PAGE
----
With each new year I await the release of a new Call Of Duty. I am a self-confessed CoD fanboy, and I’m not afraid to admit it. It engulfs me every year, the same way it does millions of others the world over. And, as with those before it, Ghosts excited me. Not as much as its predecessors had, admittedly, but I was anticipating its release.
At first, I enjoyed it. The multiplayer is your stock-standard Call of Duty experience, but I spent a few hours with the campaign, and, somehow, walked away rather impressed.
“To be totally honest, I'd put it up there as one of the best COD campaigns, at least above MW2 and MW3,” I said in the comments on our review. What the hell was I thinking?
For the past week I’ve had no internet connection at home. The idiots working on the units next door ripped the cables out of the street, thinking they had been “replaced” by the NBN. I mean, it’s as dumb as you can get.
Call Of Duty is dead, but it’s still walking. Its head was cut off long ago, but it’s still running around crazily, flailing its arms around violently. It’s an abhorrent scene once you have the perspective of comparison.
At first, I was frustrated. But now I see the issue has been a godsend: At first I was lost, but now I am found.
Let me explain: Call Of Duty is dead, but it’s still walking. Its head was cut off long ago, but it’s still running around crazily, flailing its arms around violently. It’s an abhorrent scene once you have the perspective of comparison.
Frankly, I’m disgusted in myself for not having returned to Call of Duty 4: Modern Warfare earlier. Without the wonders of the internet, I was stuck with Ghosts' campaign, and, after coming close to finishing it, thought I would compare what I’ve already played with COD4. I’d returned to the multiplayer in that recently, but didn’t stick around long because it’s been infested with hackers.
What I found when I started the campaign was a thing of sheer beauty: an undeniable contender for game of the generation, and an experience truly representative of just how much the franchise has been abused by a publisher adhering to the demands of its shareholders.
Simply put, COD4 is a masterpiece, a fantastic FPS with a surprisingly engaging and intriguing narrative -- not to mention one far more coherent than anything else in the series since -- and comparatively next to Ghosts, it’s depressing to see just how bad the series has gotten.
Now, herein lies the magic of Call of Duty: I don’t think Ghosts is a terrible game, but I do think it’s a further deterioration of a franchise that has steadily declined year-on-year. The franchise is certainly now at its lowest ebb, and yet I’ll still end up putting many hours into Ghosts.
And that’s both the problem and solution.
Activision has something special here: it always has. But back at the start of this generation, the Call of Duty name had an aura about it. Everyone knew what it stood for, and everyone knew what they were getting. It’s the same now, but with considerably different set of standards. People look at the name and cringe. They still want to play it, but they cringe. This, eventually, will bite Activision on the same backside it cleans with crisp $100 bills.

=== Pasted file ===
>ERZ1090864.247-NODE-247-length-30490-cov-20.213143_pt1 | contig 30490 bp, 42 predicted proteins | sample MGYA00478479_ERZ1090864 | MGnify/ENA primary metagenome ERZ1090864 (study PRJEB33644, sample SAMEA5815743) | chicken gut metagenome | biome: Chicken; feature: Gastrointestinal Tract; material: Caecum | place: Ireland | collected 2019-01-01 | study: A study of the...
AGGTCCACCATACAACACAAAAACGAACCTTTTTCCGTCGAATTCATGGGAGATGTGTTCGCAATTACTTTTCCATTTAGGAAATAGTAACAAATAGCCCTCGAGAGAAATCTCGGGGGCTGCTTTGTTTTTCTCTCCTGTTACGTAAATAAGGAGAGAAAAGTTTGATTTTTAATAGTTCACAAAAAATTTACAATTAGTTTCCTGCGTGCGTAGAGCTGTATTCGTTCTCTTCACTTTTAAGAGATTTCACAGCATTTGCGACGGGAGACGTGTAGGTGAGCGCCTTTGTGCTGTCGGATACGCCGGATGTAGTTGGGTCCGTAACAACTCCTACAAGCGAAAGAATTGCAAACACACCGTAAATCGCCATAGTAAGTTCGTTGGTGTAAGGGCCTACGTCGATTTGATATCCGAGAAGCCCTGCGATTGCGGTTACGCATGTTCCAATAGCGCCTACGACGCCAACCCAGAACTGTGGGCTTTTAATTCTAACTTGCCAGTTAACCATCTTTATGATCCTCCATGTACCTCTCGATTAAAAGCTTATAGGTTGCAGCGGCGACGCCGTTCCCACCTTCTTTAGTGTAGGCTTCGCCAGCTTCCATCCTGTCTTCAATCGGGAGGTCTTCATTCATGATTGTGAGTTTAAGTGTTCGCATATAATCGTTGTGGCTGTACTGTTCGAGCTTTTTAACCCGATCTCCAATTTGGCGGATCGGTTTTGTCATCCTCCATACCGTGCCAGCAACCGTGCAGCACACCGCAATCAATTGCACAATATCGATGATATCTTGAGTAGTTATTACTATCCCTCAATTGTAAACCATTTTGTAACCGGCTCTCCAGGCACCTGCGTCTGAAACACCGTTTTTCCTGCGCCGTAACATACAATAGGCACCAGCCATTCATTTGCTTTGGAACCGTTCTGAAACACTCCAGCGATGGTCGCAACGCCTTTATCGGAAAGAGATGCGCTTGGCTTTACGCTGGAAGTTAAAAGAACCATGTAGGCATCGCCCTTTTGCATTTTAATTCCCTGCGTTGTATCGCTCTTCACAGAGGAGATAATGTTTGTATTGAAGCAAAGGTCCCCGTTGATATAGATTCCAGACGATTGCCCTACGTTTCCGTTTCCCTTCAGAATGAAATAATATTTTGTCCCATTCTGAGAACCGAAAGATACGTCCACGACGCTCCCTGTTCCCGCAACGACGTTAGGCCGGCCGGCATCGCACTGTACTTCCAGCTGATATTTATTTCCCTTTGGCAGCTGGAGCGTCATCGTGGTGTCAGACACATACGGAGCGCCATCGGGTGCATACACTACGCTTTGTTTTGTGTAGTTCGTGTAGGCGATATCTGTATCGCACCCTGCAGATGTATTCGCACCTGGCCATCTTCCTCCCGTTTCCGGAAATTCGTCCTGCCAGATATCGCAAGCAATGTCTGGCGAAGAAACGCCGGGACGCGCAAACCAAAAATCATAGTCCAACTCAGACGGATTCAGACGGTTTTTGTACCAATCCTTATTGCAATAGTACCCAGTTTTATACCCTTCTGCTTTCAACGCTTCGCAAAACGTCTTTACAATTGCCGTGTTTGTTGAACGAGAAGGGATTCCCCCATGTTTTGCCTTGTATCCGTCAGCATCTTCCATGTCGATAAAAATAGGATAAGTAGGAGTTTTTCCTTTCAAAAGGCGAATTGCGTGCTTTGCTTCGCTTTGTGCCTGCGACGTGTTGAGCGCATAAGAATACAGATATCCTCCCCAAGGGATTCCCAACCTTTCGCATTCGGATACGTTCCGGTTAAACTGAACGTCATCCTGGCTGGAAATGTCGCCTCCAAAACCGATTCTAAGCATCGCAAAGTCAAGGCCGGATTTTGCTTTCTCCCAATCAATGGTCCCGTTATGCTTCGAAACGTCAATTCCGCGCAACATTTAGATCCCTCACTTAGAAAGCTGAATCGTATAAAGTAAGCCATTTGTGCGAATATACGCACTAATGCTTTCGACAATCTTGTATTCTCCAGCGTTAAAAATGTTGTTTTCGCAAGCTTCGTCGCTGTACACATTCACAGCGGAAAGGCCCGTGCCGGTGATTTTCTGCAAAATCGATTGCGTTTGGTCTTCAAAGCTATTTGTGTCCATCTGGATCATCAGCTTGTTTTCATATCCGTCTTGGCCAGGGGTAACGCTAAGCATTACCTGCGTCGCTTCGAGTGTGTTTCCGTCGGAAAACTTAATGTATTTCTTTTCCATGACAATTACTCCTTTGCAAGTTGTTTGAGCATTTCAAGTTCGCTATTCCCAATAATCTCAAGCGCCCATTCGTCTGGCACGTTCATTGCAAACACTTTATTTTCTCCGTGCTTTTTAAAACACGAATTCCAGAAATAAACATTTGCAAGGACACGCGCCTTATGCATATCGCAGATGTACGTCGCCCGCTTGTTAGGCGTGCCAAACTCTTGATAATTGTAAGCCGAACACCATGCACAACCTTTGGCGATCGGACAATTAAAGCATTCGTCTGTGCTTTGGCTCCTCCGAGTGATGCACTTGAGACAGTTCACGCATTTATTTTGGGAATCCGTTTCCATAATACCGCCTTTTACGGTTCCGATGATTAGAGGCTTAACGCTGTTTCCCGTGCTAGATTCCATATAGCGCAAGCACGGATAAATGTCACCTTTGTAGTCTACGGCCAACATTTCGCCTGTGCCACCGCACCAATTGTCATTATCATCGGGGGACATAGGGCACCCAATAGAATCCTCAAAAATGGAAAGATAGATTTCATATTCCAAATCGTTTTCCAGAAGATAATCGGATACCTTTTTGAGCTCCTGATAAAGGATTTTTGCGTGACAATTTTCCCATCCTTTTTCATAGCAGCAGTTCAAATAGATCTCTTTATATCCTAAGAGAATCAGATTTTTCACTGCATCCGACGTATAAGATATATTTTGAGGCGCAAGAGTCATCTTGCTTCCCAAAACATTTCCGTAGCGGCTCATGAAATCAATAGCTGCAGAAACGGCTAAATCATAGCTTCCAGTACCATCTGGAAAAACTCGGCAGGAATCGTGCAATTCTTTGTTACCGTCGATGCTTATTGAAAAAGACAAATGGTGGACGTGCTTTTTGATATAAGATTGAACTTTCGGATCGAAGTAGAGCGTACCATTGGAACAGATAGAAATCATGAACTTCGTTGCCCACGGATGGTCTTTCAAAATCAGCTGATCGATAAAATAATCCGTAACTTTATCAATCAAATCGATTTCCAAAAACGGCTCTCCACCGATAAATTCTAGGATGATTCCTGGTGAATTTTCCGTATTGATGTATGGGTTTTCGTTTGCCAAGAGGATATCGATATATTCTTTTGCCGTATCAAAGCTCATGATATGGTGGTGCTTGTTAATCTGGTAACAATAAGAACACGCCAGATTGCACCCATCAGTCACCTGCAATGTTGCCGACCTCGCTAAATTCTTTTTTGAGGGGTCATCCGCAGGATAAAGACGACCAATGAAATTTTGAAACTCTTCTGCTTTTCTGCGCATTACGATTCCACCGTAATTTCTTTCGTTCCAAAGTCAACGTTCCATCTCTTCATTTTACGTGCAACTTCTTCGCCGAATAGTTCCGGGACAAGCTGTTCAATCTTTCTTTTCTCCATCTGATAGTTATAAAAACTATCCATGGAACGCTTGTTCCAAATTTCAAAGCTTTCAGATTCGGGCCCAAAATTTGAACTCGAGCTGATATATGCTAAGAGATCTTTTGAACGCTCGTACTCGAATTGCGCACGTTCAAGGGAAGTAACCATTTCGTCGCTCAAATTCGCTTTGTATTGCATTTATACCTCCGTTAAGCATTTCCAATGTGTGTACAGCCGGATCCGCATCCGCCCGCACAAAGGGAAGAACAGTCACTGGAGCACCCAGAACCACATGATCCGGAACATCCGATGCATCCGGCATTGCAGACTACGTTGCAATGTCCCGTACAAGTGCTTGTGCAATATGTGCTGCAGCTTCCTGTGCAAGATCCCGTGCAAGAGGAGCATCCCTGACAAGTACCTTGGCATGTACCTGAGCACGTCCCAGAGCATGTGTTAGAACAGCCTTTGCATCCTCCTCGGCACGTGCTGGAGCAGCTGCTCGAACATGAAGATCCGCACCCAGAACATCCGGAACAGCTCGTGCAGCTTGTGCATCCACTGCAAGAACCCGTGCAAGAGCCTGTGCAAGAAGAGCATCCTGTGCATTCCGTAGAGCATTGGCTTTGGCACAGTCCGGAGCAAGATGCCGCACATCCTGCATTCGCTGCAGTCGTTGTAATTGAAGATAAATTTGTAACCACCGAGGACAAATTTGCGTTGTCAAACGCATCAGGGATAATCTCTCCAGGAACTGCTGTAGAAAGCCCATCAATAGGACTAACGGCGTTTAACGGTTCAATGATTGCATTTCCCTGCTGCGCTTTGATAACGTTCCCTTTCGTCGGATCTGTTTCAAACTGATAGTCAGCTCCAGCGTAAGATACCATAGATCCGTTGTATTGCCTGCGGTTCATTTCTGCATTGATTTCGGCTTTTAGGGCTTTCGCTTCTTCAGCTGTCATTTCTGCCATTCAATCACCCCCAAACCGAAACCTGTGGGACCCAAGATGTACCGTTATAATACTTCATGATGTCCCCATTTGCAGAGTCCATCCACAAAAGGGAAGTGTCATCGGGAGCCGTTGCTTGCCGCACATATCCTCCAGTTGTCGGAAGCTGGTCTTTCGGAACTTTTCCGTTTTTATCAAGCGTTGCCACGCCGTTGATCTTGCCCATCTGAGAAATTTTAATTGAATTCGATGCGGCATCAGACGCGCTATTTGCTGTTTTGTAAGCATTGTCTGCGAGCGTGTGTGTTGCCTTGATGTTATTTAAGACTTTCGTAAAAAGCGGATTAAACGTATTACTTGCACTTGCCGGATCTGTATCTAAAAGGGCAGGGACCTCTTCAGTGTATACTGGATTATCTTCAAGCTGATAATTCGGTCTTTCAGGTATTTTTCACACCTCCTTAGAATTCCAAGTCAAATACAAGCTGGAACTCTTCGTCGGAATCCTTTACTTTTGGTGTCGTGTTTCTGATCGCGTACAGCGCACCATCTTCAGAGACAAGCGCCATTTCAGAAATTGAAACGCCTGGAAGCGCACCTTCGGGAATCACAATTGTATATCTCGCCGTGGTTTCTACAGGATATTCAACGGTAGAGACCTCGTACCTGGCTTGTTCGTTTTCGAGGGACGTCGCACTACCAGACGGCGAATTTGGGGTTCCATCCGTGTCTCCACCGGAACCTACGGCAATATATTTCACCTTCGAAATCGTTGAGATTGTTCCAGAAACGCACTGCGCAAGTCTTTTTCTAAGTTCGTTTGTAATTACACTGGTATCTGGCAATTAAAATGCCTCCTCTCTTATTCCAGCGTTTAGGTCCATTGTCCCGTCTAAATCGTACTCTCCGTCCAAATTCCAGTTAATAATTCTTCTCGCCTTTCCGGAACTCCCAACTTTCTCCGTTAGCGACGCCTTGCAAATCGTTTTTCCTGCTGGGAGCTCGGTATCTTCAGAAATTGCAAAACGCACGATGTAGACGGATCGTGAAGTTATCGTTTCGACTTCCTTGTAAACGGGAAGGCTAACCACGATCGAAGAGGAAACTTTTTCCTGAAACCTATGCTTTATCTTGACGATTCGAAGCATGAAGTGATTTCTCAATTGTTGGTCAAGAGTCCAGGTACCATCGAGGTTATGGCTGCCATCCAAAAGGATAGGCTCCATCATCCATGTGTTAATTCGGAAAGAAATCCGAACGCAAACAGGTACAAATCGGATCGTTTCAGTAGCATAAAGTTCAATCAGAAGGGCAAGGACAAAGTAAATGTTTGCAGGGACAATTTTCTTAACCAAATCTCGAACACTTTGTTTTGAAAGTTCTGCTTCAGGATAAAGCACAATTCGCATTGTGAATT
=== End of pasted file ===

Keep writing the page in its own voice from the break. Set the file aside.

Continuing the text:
We’re already seeing it: yesterday, Activision reported it had “sold” $1 billion worth of stock … to retailers. A day after release. Such an early announcement for such a trivial piece of information means only one thing to me: the publisher anticipates a decline in sales. Yet, it will appease shareholders in some way -- as it did with these figures -- and will use the power of selective counting to work around total hours played, sales figures rates and all that jazz.
It’s just truly astounding that the company is willing to allow the franchise to deteriorate -- now behind Battlefield 4, and, soon, behind Titanfall (from the masterminds behind COD4). I am still craving a CoD session, and I agree that I am part of the problem. But eventually something will come along that perfects the opportunistic satisfaction Call of Duty offers, and the series’ negative assimilation with the general gaming public will see an end to it all together.
While I played through Call of Duty 4’s campaign, I remembered back to when it was first released. It helped define the generation in its early days. What are the chances of a Call of Duty game doing that again? For all the hate the series has attracted in recent years, it’s still provided many of us with some of the best experiences of the generation, but also some of the worst and most frustrating.
Activision, I think I speak on behalf of many people with a soft spot for the Call of Duty name when I say this, but: Please, please put the foot on the pedal, and try to somehow reinvigorate what it is that got the name to where it is today. Because if replaying CoD4 has taught me anything, it’s that you can certainly have too much of a good thing, and I'm call CoD'd out.
What do you think Activision needs to do next generation to reinvigorate the series in the same way it did with COD4?